- #1

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## Homework Statement

[1/(x^4 - x)]dx

## Homework Equations

## The Attempt at a Solution

I factored the denominator to x(x-1)(x^2 + x +1) and I'm not sure if I can use partial fractions.

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- Thread starter n4rush0
- Start date

- #1

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[1/(x^4 - x)]dx

I factored the denominator to x(x-1)(x^2 + x +1) and I'm not sure if I can use partial fractions.

- #2

Gib Z

Homework Helper

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What exactly is preventing you from carrying out partial fractions? That is the correct way to proceed.

- #3

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1/[y(y-1)(y^2+y+1)] = A/y + B/(y-1) + (Cy+D)/(y^2+y+1)

1 = (y-1)(y^2+y+1)A + y(y^2+y+1)B + y(y-1)(Cy+D)

y = 0, A = -1

y = 1, B = 1/3

Not sure what to do for C and D

- #4

- 13,048

- 595

You're doing something wrong. Just write the whole polynomial in y and equal it to 1. You should get a system of 4 equations with 4 unknowns which is very easy to solve.

EDIT: You're doing it right, but it's a much more tedious work towards the end than in the method I suggested.

EDIT: You're doing it right, but it's a much more tedious work towards the end than in the method I suggested.

Last edited:

- #5

Gib Z

Homework Helper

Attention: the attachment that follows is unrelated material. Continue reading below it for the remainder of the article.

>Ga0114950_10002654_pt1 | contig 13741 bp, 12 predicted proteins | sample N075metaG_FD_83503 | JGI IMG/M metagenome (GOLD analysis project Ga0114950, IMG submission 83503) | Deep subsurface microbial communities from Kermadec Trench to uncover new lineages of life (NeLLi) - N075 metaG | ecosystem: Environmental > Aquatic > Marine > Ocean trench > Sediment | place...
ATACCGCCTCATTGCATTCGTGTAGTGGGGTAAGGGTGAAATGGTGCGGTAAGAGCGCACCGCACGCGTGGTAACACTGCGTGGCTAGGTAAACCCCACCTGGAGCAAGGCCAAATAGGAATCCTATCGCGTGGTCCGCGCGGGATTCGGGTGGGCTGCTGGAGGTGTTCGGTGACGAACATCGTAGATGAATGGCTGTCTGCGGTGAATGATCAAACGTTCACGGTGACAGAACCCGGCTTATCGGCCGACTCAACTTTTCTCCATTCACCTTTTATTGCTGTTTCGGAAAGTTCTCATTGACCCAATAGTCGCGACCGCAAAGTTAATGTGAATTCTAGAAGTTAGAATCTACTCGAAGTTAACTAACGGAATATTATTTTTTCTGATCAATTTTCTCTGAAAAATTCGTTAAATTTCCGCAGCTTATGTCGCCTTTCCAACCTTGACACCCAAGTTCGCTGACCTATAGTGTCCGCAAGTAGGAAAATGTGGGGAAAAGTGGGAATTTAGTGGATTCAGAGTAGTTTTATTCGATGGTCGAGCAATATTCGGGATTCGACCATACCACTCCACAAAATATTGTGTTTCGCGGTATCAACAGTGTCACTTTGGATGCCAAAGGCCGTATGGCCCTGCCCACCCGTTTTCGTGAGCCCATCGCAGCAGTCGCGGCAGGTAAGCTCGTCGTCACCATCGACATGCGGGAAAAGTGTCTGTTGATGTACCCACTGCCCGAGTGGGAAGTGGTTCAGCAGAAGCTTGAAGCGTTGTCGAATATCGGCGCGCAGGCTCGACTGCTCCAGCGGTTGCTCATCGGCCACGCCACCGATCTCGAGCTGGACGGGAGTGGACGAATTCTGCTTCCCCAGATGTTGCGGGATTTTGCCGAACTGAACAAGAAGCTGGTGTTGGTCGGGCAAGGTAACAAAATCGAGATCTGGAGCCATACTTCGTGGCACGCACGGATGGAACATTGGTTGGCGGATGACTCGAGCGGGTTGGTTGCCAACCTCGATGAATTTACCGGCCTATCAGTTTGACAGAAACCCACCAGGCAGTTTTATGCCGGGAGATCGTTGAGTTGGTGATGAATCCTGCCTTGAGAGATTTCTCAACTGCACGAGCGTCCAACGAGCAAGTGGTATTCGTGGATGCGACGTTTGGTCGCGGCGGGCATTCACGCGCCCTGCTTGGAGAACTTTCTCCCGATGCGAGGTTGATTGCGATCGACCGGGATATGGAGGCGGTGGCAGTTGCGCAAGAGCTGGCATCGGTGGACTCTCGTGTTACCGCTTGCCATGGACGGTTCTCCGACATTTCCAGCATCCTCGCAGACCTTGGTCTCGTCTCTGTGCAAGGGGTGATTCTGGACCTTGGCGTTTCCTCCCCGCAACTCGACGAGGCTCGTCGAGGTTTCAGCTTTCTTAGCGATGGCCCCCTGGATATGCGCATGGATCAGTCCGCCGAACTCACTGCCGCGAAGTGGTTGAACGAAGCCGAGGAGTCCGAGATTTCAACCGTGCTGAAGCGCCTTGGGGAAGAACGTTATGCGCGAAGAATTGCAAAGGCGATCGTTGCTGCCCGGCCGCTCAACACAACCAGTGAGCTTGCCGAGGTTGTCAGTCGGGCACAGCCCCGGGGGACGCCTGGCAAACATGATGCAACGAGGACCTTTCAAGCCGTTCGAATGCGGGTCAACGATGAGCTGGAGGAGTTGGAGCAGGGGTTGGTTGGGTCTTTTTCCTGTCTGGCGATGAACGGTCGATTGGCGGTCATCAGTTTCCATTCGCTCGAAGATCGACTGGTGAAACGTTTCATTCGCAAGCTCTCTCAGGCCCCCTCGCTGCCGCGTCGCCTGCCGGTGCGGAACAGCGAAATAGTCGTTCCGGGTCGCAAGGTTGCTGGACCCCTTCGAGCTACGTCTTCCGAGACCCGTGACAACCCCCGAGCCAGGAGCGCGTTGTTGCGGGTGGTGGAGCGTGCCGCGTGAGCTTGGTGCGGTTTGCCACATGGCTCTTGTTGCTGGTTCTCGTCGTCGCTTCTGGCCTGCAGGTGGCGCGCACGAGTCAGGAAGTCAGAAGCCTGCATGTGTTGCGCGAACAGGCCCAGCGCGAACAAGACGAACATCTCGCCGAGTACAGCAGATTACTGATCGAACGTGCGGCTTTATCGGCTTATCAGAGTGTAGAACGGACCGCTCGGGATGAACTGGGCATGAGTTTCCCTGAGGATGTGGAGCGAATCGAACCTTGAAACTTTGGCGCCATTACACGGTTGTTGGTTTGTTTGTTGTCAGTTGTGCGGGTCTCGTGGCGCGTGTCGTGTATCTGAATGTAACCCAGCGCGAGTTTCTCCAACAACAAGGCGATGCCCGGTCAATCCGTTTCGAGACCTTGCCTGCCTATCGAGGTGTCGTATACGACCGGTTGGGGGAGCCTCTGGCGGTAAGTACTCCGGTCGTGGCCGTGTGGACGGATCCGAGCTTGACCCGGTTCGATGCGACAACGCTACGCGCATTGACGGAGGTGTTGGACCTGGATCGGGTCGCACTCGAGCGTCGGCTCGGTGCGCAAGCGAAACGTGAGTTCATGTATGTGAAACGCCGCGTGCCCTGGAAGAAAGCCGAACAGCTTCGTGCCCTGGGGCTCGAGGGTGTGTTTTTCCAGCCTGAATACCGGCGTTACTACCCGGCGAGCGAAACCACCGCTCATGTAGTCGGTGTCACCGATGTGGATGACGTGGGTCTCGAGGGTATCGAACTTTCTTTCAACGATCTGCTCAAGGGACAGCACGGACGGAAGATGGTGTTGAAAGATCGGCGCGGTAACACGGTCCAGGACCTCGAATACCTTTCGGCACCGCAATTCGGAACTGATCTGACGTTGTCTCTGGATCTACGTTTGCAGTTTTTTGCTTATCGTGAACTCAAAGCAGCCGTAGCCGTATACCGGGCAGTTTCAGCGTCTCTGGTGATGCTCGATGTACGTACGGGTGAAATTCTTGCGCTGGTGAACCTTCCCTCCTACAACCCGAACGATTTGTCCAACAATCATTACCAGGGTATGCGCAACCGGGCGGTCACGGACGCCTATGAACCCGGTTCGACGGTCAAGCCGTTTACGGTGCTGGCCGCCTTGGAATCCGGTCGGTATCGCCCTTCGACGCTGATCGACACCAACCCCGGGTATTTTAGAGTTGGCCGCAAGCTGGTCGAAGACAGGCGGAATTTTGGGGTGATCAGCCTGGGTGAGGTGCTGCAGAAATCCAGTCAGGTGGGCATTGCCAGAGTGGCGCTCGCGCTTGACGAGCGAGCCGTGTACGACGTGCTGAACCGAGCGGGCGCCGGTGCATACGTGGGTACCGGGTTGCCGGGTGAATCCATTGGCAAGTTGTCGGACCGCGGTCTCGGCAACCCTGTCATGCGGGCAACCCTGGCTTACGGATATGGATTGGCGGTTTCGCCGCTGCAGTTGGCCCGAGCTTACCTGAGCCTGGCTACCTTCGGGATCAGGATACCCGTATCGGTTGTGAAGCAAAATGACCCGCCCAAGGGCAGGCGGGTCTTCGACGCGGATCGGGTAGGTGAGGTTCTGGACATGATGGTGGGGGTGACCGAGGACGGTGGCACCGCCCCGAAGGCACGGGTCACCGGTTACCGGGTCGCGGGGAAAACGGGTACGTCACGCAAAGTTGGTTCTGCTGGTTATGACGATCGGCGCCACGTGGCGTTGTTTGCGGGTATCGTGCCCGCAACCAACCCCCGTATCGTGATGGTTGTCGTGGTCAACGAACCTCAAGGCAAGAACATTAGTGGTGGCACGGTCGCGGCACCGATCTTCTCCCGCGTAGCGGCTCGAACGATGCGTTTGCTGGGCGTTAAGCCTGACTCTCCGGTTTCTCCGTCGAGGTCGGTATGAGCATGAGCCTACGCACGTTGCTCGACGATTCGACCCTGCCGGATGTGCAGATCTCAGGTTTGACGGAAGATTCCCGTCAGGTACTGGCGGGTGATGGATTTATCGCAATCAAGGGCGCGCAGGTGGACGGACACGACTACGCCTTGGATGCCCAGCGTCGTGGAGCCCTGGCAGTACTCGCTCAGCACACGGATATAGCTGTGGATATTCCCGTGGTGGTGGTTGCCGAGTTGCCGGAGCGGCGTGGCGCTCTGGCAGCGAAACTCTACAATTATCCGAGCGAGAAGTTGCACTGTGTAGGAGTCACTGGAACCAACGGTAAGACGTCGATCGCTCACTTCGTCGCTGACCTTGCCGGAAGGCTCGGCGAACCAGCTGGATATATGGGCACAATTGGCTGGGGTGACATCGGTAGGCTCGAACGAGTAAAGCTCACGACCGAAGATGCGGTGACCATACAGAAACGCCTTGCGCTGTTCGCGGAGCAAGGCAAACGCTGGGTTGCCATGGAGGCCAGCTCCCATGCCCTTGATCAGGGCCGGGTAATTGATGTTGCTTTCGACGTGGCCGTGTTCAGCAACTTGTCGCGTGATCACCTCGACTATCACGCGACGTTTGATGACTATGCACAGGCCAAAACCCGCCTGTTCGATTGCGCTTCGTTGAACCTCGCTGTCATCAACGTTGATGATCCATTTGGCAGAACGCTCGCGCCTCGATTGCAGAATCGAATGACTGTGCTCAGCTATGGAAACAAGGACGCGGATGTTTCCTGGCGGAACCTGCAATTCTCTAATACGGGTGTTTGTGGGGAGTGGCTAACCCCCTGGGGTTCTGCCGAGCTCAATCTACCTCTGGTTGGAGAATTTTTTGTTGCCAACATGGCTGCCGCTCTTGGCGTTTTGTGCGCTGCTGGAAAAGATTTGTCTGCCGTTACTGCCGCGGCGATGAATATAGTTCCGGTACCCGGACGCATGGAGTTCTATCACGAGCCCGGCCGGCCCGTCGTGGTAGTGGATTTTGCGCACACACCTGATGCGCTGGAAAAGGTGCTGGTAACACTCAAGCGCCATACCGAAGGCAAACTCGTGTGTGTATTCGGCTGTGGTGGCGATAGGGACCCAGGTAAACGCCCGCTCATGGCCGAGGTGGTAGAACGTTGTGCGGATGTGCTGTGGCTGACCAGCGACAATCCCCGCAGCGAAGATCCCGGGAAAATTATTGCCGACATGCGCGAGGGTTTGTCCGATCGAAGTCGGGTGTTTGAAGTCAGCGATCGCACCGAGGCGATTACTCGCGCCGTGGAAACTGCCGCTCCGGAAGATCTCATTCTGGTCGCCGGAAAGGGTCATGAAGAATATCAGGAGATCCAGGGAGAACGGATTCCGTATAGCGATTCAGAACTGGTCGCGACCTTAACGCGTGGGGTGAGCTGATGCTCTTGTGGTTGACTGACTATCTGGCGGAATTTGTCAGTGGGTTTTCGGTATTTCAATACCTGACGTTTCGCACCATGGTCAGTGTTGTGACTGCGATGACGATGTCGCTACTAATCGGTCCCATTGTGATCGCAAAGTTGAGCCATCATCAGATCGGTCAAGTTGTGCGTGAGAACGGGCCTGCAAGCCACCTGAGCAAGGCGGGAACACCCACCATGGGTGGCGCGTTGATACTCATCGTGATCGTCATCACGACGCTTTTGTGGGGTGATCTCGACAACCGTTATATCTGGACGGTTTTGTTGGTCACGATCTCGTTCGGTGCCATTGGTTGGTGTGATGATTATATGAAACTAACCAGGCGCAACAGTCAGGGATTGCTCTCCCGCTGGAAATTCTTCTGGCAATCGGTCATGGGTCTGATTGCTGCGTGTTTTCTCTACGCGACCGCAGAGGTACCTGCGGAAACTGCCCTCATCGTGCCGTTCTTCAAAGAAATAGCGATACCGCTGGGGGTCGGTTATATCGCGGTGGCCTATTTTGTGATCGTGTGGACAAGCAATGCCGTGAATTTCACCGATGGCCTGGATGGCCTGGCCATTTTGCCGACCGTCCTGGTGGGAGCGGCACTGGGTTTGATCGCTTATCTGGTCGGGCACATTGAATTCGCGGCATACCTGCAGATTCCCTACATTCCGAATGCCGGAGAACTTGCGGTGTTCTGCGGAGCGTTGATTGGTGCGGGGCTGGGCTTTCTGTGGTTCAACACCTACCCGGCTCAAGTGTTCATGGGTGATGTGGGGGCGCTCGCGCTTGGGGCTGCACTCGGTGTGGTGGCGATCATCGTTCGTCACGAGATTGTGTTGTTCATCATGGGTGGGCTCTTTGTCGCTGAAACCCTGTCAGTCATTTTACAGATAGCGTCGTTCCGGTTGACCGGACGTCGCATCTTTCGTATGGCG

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You're doing something wrong. Just write the whole polynomial in y and equal it to 1. You should get a system of 4 equations with 4 unknowns which is very easy to solve.

No he's doing it right, it's just a different method. However...

n4rush0: Do you notice the pattern of your substitutions? It's to get some numbers in front of just 1 term, and zero's in front of the rest, right? To find C and D, you need to substitute in the zeros of y^2+y+1. You'll end up with a pair of simultaneous equations for C and D, which you can solve.

However, in this case, since you already know A and B, it's easier at that point of the problem to just sub in simple values for y, say -1 and 2, and solve those.

Alternatively, you can do what bigubau suggested.

- #6

Mark44

Mentor

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Out of curiosity, why did you switch from x that was used in your integral to y here?

1/[y(y-1)(y^2+y+1)] = A/y + B/(y-1) + (Cy+D)/(y^2+y+1)

1 = (y-1)(y^2+y+1)A + y(y^2+y+1)B + y(y-1)(Cy+D)

y = 0, A = -1

y = 1, B = 1/3

Not sure what to do for C and D

- #7

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1 = y^3 (A+B+C) + y^2 (B-C+D) + y(B-D) - A

Even knowing that A = -1 and B = 1/3, I'm still not seeing the "nice" solution.

Oh and, my original problem involved using y, but I wanted to use Mathmatica which solves dx integrals and I copied and pasted [1/(x^4 - x)]dx from there.

- #8

- 13,048

- 595

on the LHS of what you wrote there's supposed to be the following polynomial in y

0 y^3 + 0 y^2 + 0y +1.

Does that help you solve the problem ?

- #9

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Yes, that helps alot. Thanks, I solved it.

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